Have you ever served communion? Today I helped serve communion. There is something incredibly powerful in placing communion in someone’s hand and saying, “The Bread of Life given for you.” See, I was raised Catholic, and the only person allowed to serve the bread and wine was the priest. It was the actual embodiment of the body and blood of Christ. I believe to a certain extent this is true. When we accept communion, we accept the fact that Christ endured agonizing pain for us. When we accept Him, we are called to be like Him. Communion is a way to remind ourselves that Christ is forever connected to us. We are taking in His presence in our lives. It is that reminder I cherish.
It is strange for me to give communion. I find myself offering this symbol of Christ to those in our congregation. Some of them are my good friends. It is no longer a friendship when I offer The Bread of Life, but a deeper relationship that connects us. It is a God connection. People who I laugh with about the antics of our children are now serious.
Then there are the elderly people. Who am I to serve these people who have forged a lifetime of faith? I am humbled in their presence. I am even more humbled when I place this life giving symbol into gnarled hands that have experienced a life time of work. As different as we may be, we are more alike in our love for Christ.
I have to hold back my smile and laughter with our children that come to kneel at the railing. They are so serious, and yet moments before they were whispering in the pews about all kinds of kid things. My son and his friend have been in deep conversation throughout worship, yet here at the railing, that has gone. My son simply says, “Hi mom”, gives me a smile and accepts this simple offering.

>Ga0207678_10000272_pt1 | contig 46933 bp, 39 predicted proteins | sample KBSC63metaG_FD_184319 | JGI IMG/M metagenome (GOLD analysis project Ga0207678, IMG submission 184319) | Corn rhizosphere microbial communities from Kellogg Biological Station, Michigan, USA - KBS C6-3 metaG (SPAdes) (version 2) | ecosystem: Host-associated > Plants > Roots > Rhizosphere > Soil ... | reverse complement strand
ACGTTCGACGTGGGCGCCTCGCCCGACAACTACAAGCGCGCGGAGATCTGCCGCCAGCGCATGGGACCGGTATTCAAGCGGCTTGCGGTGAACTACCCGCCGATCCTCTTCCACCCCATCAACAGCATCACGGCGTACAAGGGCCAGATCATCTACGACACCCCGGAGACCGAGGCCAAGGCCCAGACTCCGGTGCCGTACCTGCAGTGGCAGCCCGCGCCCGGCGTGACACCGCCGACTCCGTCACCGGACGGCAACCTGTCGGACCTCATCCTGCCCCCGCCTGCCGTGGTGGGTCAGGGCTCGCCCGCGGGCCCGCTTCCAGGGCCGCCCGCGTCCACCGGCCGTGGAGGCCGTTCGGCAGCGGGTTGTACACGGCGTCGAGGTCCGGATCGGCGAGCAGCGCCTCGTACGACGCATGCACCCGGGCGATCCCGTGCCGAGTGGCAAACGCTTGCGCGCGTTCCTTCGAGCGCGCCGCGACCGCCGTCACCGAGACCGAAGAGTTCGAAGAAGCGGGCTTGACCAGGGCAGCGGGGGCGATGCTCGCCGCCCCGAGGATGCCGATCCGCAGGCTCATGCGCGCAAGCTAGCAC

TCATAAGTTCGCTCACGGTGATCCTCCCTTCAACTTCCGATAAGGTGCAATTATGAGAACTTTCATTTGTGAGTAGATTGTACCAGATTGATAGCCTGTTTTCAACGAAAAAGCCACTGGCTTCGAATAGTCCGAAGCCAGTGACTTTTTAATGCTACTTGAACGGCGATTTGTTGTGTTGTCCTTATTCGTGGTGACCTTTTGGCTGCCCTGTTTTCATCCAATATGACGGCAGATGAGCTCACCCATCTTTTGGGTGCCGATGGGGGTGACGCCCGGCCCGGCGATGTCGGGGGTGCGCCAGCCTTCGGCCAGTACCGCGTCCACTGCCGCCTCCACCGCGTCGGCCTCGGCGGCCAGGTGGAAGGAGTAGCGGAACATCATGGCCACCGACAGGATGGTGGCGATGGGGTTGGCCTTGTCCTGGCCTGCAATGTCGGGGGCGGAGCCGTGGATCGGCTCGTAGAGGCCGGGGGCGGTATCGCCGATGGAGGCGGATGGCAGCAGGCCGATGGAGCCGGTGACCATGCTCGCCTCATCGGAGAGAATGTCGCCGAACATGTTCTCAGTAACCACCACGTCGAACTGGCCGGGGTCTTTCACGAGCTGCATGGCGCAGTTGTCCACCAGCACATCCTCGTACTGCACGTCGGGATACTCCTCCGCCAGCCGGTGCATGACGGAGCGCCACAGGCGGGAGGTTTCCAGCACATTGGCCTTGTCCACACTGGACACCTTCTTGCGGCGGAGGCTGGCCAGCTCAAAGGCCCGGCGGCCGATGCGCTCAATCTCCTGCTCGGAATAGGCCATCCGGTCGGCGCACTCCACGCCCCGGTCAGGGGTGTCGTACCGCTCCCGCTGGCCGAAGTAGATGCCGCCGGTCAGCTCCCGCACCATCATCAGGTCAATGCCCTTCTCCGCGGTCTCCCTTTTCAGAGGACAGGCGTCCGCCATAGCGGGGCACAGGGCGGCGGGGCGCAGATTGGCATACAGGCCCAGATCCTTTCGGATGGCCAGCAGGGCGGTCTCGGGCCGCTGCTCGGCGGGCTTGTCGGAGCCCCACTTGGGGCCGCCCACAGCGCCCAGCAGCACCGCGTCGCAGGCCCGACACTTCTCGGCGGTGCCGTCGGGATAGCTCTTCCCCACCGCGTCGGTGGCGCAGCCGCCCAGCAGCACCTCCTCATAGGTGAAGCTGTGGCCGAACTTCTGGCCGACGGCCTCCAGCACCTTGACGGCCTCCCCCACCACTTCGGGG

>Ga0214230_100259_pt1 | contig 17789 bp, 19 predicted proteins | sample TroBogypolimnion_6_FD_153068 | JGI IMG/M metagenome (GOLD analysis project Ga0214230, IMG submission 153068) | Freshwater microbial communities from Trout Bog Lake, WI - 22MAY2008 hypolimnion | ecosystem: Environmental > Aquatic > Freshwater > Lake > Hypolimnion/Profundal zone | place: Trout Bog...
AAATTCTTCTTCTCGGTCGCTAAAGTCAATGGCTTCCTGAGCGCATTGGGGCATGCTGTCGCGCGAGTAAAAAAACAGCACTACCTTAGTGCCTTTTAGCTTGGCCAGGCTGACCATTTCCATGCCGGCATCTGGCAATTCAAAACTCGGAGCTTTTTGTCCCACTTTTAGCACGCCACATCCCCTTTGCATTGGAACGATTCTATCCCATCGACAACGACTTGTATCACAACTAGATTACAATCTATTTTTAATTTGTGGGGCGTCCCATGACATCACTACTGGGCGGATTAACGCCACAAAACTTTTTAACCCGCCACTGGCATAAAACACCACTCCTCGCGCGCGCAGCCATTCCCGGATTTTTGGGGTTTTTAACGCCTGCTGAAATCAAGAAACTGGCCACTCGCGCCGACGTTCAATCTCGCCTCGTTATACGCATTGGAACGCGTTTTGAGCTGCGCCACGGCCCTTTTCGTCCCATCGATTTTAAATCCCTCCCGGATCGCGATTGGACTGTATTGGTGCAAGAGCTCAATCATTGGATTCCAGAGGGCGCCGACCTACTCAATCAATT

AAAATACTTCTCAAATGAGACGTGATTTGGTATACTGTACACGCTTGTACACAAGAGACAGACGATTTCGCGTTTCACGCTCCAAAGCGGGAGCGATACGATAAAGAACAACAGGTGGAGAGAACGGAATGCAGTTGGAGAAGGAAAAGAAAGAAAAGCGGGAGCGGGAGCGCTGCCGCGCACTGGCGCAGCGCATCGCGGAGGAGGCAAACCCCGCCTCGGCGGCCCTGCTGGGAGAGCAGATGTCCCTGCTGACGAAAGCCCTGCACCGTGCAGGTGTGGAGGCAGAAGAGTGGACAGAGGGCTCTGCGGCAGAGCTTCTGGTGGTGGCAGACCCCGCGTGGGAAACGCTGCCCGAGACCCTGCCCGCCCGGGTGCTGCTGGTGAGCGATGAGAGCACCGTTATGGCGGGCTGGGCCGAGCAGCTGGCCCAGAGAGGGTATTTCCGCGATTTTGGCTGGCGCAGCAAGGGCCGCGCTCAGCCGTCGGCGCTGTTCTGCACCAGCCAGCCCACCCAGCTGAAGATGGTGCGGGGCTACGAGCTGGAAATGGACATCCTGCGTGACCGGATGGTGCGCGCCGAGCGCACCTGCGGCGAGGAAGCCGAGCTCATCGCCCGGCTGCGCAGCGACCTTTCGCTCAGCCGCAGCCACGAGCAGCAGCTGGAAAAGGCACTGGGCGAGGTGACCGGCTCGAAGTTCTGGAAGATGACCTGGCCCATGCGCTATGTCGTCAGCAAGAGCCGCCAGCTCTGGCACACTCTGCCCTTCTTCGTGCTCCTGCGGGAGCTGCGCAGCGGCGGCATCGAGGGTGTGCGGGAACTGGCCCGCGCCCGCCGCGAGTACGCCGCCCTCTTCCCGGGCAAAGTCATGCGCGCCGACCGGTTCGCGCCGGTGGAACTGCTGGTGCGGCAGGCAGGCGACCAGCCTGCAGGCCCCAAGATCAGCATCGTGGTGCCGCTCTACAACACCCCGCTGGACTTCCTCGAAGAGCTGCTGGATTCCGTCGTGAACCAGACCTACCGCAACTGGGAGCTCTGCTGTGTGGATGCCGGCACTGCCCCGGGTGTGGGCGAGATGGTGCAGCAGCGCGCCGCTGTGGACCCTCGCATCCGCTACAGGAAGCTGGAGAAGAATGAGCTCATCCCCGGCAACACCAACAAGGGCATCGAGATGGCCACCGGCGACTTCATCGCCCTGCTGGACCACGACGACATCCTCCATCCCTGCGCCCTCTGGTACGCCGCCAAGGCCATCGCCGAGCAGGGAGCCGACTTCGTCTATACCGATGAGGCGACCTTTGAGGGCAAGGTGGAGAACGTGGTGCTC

In the midst of giving communion, are people who I do not always like. In fact they irritate me. We agree to disagree and stay out of each other’s way. And yet, at this railing, there are no disagreements. This is God’s railing and not ours. It is this act of communion, of coming together, that makes us His children.
Each person accepts communion differently. There are those that make no eye contact. Their hands are open to accept the offering and not once do they look up to see who is giving the offering. They are in their own space and time with God. But there are those that make direct eye contact with me as I am saying to them, “This is the Body of Christ given for you.” And I feel something more than just eye contact.
There is a God connection. I am the giver of something greater than I have a right to give. Yet here I am giving this precious gift that God, that Christ, has generously offered. I am humbled. I am truly His servent in this time and place. He has blessed me and given me grace. He is my Lord and Saviour.
Giving communion is a giving, an offering, a connection to God that we need. I am honored to have given this gift today.